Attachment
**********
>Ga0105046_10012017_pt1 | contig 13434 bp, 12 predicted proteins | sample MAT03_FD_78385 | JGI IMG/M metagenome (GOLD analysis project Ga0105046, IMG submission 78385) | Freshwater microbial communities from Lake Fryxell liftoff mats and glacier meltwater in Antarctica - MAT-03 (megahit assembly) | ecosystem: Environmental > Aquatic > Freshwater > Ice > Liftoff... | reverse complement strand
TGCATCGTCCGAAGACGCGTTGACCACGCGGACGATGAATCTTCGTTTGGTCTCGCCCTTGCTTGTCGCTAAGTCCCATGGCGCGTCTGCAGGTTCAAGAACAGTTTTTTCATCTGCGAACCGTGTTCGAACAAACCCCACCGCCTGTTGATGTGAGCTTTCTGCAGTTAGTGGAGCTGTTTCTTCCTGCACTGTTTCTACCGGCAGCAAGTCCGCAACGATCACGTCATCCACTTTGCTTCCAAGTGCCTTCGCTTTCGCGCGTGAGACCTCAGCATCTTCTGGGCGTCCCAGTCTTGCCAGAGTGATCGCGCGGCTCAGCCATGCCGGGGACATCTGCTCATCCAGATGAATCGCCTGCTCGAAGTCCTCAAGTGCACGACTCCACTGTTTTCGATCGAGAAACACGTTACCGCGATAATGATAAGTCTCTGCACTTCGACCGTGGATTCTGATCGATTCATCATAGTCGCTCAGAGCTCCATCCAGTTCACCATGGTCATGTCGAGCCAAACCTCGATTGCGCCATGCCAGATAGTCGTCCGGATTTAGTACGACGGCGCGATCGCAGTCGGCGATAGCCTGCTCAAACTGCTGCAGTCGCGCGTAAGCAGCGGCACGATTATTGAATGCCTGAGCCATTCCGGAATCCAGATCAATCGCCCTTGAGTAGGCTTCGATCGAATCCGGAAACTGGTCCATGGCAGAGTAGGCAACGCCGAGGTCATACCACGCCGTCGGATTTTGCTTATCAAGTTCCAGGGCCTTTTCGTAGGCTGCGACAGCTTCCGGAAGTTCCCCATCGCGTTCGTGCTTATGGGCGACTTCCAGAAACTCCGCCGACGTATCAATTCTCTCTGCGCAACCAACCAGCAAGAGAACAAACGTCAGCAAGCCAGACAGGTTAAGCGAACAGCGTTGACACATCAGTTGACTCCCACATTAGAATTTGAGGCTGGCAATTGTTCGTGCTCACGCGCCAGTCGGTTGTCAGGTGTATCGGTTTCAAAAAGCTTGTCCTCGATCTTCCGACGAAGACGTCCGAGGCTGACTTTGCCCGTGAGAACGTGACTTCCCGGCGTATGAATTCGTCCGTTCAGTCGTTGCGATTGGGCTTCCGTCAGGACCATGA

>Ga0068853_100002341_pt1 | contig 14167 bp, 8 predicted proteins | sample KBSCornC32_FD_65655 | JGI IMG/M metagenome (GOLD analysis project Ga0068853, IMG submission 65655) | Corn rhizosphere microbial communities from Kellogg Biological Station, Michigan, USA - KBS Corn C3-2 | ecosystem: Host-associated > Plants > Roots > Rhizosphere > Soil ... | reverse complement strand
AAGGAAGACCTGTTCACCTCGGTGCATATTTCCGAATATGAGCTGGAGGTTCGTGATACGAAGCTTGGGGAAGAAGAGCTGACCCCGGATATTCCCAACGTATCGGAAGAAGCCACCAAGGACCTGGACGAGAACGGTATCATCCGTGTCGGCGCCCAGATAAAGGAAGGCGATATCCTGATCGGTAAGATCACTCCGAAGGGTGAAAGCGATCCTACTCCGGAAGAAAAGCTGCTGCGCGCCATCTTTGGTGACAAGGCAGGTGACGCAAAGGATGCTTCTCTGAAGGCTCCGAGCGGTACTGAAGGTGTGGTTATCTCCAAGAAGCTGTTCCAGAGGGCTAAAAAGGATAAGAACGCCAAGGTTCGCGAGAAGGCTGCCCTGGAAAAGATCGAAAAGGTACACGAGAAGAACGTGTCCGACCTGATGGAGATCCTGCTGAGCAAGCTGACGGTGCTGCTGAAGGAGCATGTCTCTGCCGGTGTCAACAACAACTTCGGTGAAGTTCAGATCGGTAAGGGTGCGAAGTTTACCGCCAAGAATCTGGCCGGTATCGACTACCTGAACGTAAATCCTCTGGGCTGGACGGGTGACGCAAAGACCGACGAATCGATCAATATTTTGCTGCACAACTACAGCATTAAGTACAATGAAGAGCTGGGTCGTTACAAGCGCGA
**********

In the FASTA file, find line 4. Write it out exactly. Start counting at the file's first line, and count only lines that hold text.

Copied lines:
AAGGAAGACCTGTTCACCTCGGTGCATATTTCCGAATATGAGCTGGAGGTTCGTGATACGAAGCTTGGGGAAGAAGAGCTGACCCCGGATATTCCCAACGTATCGGAAGAAGCCACCAAGGACCTGGACGAGAACGGTATCATCCGTGTCGGCGCCCAGATAAAGGAAGGCGATATCCTGATCGGTAAGATCACTCCGAAGGGTGAAAGCGATCCTACTCCGGAAGAAAAGCTGCTGCGCGCCATCTTTGGTGACAAGGCAGGTGACGCAAAGGATGCTTCTCTGAAGGCTCCGAGCGGTACTGAAGGTGTGGTTATCTCCAAGAAGCTGTTCCAGAGGGCTAAAAAGGATAAGAACGCCAAGGTTCGCGAGAAGGCTGCCCTGGAAAAGATCGAAAAGGTACACGAGAAGAACGTGTCCGACCTGATGGAGATCCTGCTGAGCAAGCTGACGGTGCTGCTGAAGGAGCATGTCTCTGCCGGTGTCAACAACAACTTCGGTGAAGTTCAGATCGGTAAGGGTGCGAAGTTTACCGCCAAGAATCTGGCCGGTATCGACTACCTGAACGTAAATCCTCTGGGCTGGACGGGTGACGCAAAGACCGACGAATCGATCAATATTTTGCTGCACAACTACAGCATTAAGTACAATGAAGAGCTGGGTCGTTACAAGCGCGA